Kieran Ring was invited to address delegates at the 2015 edition of the Busan International Port Conference in Korea on the subject of chainPORT. chainPORT is the world’s first Global Alliance of Port Authorities established to develop collective competitive advantage and contribute to the long-term profitability of its members and their communities beyond their individual capabilities. The Alliance achieves Collective Competitive Advantage by increasing Velocity, improving Visibility and adding Value to Global Supply Chains.

The conference adopted the theme of “Ports Exploring the Unexplored” Its mission was to learn from ports, industries and academia by discussing global trends and issues. The conference discussed 3 key issues affecting the day to day running of ports namely, the advent of Ultra Large Container Vessels, Environmental Regulation and the Panama Canal Expansion.

Kieran Ring CEO Global Institute of Logistics addresses delegates at BIPC 2016 in Korea on chainPORT

chainPORT has its genesis in the Institute’s strategic decision 10 years ago to focus on maritime logistics and more particularly the container supply chain as our core research area.This was followed by our decision in 2008 to champion the role of the Port Authority in the supply chain. It is our considered opinion and indeed that of a growing number of thought leaders, that the Port under the direction of the Port Authority can add significant extra value to the global supply chain.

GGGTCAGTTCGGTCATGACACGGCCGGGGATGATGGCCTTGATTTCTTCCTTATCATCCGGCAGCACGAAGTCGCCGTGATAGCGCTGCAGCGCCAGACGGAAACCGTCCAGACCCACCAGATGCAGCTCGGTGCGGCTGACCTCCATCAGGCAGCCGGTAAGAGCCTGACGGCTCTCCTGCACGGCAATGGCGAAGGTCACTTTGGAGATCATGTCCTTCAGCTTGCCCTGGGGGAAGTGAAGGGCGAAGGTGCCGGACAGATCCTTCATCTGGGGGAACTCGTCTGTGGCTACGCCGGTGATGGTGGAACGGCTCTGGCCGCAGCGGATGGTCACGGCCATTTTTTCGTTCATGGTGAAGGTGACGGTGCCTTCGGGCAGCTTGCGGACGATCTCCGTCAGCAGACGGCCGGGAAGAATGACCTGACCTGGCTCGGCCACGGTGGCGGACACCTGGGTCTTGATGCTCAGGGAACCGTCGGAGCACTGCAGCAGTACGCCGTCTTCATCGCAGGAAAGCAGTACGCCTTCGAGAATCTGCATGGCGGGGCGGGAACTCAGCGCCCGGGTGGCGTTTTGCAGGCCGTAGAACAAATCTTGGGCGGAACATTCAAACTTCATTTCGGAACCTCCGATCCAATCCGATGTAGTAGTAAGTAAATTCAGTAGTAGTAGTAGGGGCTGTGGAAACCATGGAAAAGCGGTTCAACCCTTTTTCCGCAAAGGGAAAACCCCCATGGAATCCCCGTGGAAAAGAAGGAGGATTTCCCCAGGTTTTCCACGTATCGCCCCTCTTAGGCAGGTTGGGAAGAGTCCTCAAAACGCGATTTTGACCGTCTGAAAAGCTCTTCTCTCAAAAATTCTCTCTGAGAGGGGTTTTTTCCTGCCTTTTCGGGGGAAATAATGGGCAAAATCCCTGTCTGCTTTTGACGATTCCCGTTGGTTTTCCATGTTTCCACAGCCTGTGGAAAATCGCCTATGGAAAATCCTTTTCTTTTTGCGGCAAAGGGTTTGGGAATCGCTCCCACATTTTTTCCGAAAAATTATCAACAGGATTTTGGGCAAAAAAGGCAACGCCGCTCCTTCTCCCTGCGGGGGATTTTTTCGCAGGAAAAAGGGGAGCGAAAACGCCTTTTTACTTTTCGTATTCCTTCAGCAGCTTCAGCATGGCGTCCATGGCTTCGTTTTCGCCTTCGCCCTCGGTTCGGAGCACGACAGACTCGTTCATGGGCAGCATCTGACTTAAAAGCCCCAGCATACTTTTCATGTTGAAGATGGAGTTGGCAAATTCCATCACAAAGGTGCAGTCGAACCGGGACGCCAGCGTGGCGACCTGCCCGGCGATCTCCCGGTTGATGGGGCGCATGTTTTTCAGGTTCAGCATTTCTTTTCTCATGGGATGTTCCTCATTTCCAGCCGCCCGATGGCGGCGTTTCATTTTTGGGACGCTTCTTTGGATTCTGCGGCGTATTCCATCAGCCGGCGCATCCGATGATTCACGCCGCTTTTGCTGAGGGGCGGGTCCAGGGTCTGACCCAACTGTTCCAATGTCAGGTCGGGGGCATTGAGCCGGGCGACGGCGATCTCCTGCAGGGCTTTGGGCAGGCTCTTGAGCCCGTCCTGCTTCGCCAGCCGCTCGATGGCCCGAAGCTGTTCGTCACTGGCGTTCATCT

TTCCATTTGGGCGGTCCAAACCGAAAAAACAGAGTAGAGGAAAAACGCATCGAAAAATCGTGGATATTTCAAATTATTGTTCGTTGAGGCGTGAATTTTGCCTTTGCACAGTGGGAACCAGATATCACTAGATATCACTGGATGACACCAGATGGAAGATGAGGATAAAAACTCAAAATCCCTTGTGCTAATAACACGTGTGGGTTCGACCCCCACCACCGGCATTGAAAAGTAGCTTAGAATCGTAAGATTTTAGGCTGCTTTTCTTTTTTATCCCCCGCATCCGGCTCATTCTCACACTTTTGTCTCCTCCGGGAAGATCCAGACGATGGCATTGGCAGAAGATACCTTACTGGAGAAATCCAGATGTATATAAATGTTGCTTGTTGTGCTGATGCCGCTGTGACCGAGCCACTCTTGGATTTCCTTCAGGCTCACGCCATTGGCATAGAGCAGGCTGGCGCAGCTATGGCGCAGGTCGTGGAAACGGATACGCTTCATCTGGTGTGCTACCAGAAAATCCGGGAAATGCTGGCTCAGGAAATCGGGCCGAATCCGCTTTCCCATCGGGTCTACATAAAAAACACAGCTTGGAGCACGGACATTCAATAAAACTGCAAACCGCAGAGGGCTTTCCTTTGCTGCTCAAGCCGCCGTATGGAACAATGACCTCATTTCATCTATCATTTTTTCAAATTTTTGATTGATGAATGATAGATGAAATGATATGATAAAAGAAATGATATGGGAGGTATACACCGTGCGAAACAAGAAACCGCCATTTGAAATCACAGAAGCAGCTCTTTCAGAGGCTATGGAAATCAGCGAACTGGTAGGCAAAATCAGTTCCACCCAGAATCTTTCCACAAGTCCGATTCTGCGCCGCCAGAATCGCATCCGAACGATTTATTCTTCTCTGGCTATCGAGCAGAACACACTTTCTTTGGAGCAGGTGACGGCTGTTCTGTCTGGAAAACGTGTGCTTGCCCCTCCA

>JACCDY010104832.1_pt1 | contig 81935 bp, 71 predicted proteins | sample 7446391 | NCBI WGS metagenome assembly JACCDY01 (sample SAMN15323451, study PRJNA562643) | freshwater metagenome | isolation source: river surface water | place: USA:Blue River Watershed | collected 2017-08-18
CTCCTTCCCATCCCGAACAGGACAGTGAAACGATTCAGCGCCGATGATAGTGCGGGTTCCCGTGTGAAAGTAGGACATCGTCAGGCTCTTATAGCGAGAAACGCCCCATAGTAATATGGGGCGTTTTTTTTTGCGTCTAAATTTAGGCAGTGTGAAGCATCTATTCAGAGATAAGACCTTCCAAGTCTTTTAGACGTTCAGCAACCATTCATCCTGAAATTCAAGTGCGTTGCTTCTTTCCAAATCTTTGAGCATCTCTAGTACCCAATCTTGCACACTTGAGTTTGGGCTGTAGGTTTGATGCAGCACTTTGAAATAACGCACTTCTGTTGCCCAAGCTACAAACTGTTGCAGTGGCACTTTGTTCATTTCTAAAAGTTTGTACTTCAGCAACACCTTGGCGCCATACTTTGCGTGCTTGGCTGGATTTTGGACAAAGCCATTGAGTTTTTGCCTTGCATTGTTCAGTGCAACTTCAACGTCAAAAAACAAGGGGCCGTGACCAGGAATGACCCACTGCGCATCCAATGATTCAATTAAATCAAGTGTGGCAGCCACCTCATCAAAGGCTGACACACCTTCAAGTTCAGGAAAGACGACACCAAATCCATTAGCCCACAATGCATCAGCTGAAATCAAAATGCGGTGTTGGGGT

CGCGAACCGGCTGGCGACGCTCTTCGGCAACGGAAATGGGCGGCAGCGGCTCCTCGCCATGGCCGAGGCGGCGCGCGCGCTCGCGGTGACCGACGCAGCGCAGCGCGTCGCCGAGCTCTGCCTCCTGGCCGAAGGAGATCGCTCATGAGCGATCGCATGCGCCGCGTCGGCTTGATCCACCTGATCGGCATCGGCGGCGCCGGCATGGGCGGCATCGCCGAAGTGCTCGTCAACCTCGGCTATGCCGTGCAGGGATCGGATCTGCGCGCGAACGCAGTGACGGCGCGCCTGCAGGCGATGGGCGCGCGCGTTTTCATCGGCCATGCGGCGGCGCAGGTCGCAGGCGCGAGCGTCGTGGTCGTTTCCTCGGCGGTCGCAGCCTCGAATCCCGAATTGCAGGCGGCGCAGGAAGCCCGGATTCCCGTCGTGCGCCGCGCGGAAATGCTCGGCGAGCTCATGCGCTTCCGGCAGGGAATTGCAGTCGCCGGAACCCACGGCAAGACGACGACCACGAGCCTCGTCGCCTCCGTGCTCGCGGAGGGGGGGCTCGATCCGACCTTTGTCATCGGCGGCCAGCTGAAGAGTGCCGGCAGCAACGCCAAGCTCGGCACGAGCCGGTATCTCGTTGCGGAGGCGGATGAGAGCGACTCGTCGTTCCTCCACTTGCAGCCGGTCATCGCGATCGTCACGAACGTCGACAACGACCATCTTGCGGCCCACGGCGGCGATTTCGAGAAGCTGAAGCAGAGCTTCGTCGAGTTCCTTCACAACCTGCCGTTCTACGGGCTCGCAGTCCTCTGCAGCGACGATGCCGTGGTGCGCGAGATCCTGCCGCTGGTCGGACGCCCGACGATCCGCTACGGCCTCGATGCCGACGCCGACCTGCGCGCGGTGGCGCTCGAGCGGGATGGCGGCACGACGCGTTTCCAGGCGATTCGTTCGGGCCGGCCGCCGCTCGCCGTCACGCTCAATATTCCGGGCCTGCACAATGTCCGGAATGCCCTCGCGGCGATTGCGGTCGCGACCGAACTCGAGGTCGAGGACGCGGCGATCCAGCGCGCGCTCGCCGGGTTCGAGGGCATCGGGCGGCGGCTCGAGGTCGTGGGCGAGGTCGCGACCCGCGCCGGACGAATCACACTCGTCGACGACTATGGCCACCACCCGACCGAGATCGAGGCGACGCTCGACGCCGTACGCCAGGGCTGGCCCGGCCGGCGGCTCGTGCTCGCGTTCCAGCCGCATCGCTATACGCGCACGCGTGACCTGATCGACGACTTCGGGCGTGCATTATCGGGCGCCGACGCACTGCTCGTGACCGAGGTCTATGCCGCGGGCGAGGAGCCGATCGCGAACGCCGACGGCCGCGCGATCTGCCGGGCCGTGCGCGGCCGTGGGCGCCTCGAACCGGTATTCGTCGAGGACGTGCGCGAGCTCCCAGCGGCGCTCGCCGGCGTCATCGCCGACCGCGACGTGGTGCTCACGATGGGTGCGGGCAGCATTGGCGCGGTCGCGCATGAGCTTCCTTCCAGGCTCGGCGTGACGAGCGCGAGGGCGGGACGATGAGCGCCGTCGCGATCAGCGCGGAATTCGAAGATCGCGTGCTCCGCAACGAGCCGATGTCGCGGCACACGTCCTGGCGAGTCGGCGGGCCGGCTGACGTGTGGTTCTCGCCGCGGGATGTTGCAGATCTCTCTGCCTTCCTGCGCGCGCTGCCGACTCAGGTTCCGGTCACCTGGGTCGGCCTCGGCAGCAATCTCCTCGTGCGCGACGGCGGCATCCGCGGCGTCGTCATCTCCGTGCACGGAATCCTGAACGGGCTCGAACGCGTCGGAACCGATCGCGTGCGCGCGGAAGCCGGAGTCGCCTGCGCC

At first glance a port seems to be almost exclusively driven by the vessels which call and the terminal operators who discharge and load them and it’s easy to see why this is the case when most of our attention is constantly drawn to the brands which control these two aspects of port life, attention which is garnered through brand reinforcement through the media either through news or advertising, both of which feed off each other.

Port operation is far more complex and deserves to be better understood especially by cargo owners and port authorities, as much of the inefficiencies in port is due to a myriad of other factors outside the control of both shipping line and terminal operator, much in the same way that the smooth running of an airport depends on much more than planes and ground handling.

“The Evolution of CHAINPORT can be traced back to the establishment of the Global Institute of Logistics in 2003”

Kieran Ring CEO Global Institute of Logistics

To any impartial observer the port as a functional node in the chain presents the most complicated set of obstacles to be dealt with by import and export containers, the simple truth is that the junction box which is the port is made up of a diverse set of companies and organizations each with their own particular agendas, agendas not always necessarily driven by saving time or reducing cost.

CHAINPORT has brought together a group of ports from around the world with shared vision and values to create a singular standardized port system fit for purpose in this era of globalization.